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By Dec 2017, we will venture into Bengaluru, Chennai, Hyderabad and Mumbai


Tenzin Thargay, Co-founder, LetsMD, a healthcare fintech start-up, in an interaction with Prathiba Raju, elucidates on how the company aims to make healthcare accessible and affordable to 50 per cent of India’s population which doesn’t have access to tertiary-level care due to unavailability of immediate liquidity

What made you venture into healthcare financial start-up?

LetsMD focuses on small scale hospitals and 90 per cent of our clients are from small hospitals. As these hospitals work more like rental shops, LetsMD supports them to establish a robust customer relationship management (CRM) and help them attract nearby patients. Today, 50 per cent of the rural population in India and 30 per cent in urban India go for loans or sell assets to pay their hospital bills. Large PSU banks are more inclined to corporates, and personal loans for the salaried class. This is the reason why micro finance institutions are faring better in one or two states in South India, while in North India, the picture is grim. Bajaj Finserv provides personal loans and SRE, Fullerton, Sriram Funds are inclined to infrastructure finance. A lot more needs to be done in medical loans and this is where we want to make our presence felt.

How has been your journey been so far? What are your expansion plans?

LetsMD was started in 2015 and the focus for the first 12 months has been to establish itself in the Delhi NCR. We are in the process of completing Series A funding from a venture capital group. By December 2017, we will venture into four more cities Bengaluru, Chennai, Hyderabad and Mumbai. Right now, we have nearly 40 elective surgeries in our kitty and we hope to cover 80 per cent of the tertiary care infrastructure in every city where we have our presence. Eight per cent of India’s tertiary care hospitals are in 20 cities and it will cover these target cities over the next three years and expand the surgery basket to 100 elective procedures.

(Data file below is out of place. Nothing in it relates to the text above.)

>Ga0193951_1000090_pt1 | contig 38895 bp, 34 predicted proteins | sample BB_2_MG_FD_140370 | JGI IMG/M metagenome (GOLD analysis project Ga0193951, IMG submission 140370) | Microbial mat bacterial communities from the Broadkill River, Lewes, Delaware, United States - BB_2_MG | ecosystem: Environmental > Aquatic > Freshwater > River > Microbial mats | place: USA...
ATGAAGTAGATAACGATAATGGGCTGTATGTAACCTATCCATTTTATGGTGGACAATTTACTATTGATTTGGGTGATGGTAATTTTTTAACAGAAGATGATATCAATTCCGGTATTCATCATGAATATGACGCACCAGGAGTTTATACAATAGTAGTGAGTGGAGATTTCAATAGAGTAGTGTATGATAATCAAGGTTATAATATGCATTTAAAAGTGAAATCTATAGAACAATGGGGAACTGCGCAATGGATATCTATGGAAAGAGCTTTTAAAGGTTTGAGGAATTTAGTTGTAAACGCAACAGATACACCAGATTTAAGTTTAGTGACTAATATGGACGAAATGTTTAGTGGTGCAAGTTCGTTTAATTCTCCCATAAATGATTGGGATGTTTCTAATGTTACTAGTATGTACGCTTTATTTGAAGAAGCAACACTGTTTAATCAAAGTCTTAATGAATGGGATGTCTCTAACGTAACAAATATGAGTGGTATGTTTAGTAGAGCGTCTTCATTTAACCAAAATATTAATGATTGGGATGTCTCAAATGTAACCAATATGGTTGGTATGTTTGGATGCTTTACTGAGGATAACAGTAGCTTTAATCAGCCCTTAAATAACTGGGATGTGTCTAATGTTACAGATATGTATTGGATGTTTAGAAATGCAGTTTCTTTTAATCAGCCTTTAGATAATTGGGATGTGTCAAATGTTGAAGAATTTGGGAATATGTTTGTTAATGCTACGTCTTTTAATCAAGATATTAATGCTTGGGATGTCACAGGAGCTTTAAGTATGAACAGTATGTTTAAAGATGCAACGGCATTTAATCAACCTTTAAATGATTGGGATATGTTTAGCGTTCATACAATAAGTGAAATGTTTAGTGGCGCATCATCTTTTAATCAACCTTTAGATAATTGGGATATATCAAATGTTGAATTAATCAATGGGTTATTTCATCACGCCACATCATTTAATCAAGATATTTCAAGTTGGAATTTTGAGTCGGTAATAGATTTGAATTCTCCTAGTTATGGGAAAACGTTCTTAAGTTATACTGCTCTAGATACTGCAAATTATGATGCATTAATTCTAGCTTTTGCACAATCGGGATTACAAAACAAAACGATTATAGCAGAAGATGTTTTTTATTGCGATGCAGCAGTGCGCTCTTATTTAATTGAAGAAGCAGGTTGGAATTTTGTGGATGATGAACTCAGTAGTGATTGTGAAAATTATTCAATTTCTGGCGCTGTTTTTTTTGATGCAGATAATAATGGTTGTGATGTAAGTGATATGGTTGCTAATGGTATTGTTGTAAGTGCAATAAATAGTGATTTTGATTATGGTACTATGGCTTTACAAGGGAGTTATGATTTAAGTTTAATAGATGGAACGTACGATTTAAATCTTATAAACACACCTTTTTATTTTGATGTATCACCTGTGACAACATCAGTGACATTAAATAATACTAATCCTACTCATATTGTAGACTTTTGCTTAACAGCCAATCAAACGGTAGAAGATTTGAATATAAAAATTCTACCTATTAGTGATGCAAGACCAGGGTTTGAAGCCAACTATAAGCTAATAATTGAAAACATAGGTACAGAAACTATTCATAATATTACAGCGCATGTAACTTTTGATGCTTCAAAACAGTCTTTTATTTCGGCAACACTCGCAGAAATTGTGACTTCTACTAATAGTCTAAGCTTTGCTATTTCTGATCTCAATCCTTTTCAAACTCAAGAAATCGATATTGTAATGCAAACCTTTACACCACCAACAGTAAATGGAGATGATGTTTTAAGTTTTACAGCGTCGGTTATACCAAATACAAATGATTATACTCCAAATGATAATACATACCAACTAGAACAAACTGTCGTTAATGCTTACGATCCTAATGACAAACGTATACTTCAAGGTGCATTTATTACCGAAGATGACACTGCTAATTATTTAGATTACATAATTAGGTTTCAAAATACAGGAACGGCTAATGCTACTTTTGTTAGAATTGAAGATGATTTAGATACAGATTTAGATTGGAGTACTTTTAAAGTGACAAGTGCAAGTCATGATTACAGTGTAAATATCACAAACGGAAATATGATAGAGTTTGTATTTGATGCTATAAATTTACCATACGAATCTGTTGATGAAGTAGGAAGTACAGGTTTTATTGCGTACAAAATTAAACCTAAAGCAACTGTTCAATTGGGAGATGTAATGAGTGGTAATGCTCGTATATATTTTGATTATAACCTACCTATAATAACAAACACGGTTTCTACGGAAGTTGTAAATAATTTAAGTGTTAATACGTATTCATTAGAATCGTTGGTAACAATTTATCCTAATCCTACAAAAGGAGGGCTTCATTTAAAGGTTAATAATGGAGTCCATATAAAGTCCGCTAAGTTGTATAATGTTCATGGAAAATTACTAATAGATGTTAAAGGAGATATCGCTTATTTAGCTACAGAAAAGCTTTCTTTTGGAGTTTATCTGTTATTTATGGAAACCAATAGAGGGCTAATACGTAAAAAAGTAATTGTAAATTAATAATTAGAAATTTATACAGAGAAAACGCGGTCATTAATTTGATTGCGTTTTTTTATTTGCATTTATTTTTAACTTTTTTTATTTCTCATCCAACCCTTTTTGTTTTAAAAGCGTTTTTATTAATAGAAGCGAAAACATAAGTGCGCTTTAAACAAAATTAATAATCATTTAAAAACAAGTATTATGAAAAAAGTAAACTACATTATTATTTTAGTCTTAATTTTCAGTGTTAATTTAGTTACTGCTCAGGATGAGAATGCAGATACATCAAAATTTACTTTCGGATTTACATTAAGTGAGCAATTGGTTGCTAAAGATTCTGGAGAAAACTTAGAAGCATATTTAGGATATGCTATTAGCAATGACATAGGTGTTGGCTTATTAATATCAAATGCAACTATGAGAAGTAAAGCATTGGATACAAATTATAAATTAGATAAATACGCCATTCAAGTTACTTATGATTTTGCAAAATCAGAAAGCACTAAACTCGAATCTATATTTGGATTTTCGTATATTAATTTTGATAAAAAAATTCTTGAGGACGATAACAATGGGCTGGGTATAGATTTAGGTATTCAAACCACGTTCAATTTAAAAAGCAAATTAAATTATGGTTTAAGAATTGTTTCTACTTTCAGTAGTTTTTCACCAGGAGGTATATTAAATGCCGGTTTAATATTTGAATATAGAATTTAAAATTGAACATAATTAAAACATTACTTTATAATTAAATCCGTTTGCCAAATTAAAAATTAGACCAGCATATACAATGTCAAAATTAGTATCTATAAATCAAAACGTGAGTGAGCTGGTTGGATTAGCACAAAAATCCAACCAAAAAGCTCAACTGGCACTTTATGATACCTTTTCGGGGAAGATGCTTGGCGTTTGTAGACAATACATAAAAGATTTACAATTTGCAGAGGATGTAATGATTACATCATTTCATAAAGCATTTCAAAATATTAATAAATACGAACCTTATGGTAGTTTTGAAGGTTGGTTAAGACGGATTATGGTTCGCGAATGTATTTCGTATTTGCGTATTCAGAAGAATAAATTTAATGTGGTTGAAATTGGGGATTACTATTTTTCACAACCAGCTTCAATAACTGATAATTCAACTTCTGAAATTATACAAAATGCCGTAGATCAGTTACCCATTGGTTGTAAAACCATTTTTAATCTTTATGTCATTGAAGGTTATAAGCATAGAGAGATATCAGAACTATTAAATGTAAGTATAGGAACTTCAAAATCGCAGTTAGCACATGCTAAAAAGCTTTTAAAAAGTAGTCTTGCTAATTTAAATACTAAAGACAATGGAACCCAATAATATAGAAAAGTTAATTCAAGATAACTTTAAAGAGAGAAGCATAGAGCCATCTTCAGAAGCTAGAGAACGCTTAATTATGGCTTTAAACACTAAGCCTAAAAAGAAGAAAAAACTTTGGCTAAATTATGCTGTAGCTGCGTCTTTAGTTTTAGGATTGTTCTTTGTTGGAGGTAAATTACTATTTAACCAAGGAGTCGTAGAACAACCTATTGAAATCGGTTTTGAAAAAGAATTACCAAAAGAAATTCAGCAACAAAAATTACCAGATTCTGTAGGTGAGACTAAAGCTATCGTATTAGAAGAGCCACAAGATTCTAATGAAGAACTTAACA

How do you want to bring formal financial services in the health sector?

We don’t provide cost of surgery as we don’t have the inventory. LetsMD covers 40 and above elective procedures like IVF, cataract, lasik, knee replacement, gall bladder surgery. Elective surgery is more like FMCG products as everybody knows about IVF, cataract where the cost of surgery do not extend more than 5x. If an IVF procedure costs Rs 2 lakh, LetsMD offers an EMI of Rs 5000 per month. In cataract surgery, which costs Rs 50,000, the EMI comes down to Rs 4000 per month. We have created a subvention-based loan, where a person pays Rs 50,000 for a procedure through EMIs. Across Delhi and the NCR, we have tied up with 300 super speciality
hospitals. We get 10 to 15 per cent hospitals per procedure, for example for Rs 1 lakh procedure we earn Rs 10,000 to Rs 20,000. From each medical loan, we earn 15 to 20 per cent, where five per cent is from the customer and 15 per cent from hospitals.

There is no financial innovation in the healthcare sector. Your comments.

The government-run health schemes like Rashtriya Swasthya Bima Yojana (RSBY), Central Government Health Scheme (CGHS) and Employees State Insurance Corporation (ESIC) cover only 15 to 20 per cent of the population and the treatment coverage is less. Meanwhile, in the private health insurance space, insurance offered by ICICI Lombard covers only a few of them. Some large public sector entities give good health insurance cover but a majority of the private companies which have 100 to 500 employees, do not treat health insurance as a priority. Insurance has less penetration in India in comparison to many other countries. The government’s focus is not very clear when it comes to insurance. It should introduce innovative PPP initiatives. With ease of communication, people are increasingly trying to adopt technology and are willing to pay for good health services.

What are the benefits of LetsMD?

First is transparency in pricing and the second is trust. Healthcare is such an area that any medical graduate can set up a hospital, there is no stringent evaluation. Though NABH checks hospital infrastructure, OTs, beds, there is zero focus on clinical outcomes. LetsMD focuses on building trust with the patient by giving a ground report of the hospital and the surgeons. We have a team that visits each hospital and checks the equipment. We also have a question bank to ask the doctors and check the authenticity of the hospital. We have a team of five senior MBBS doctors, who verify and analyse the data.

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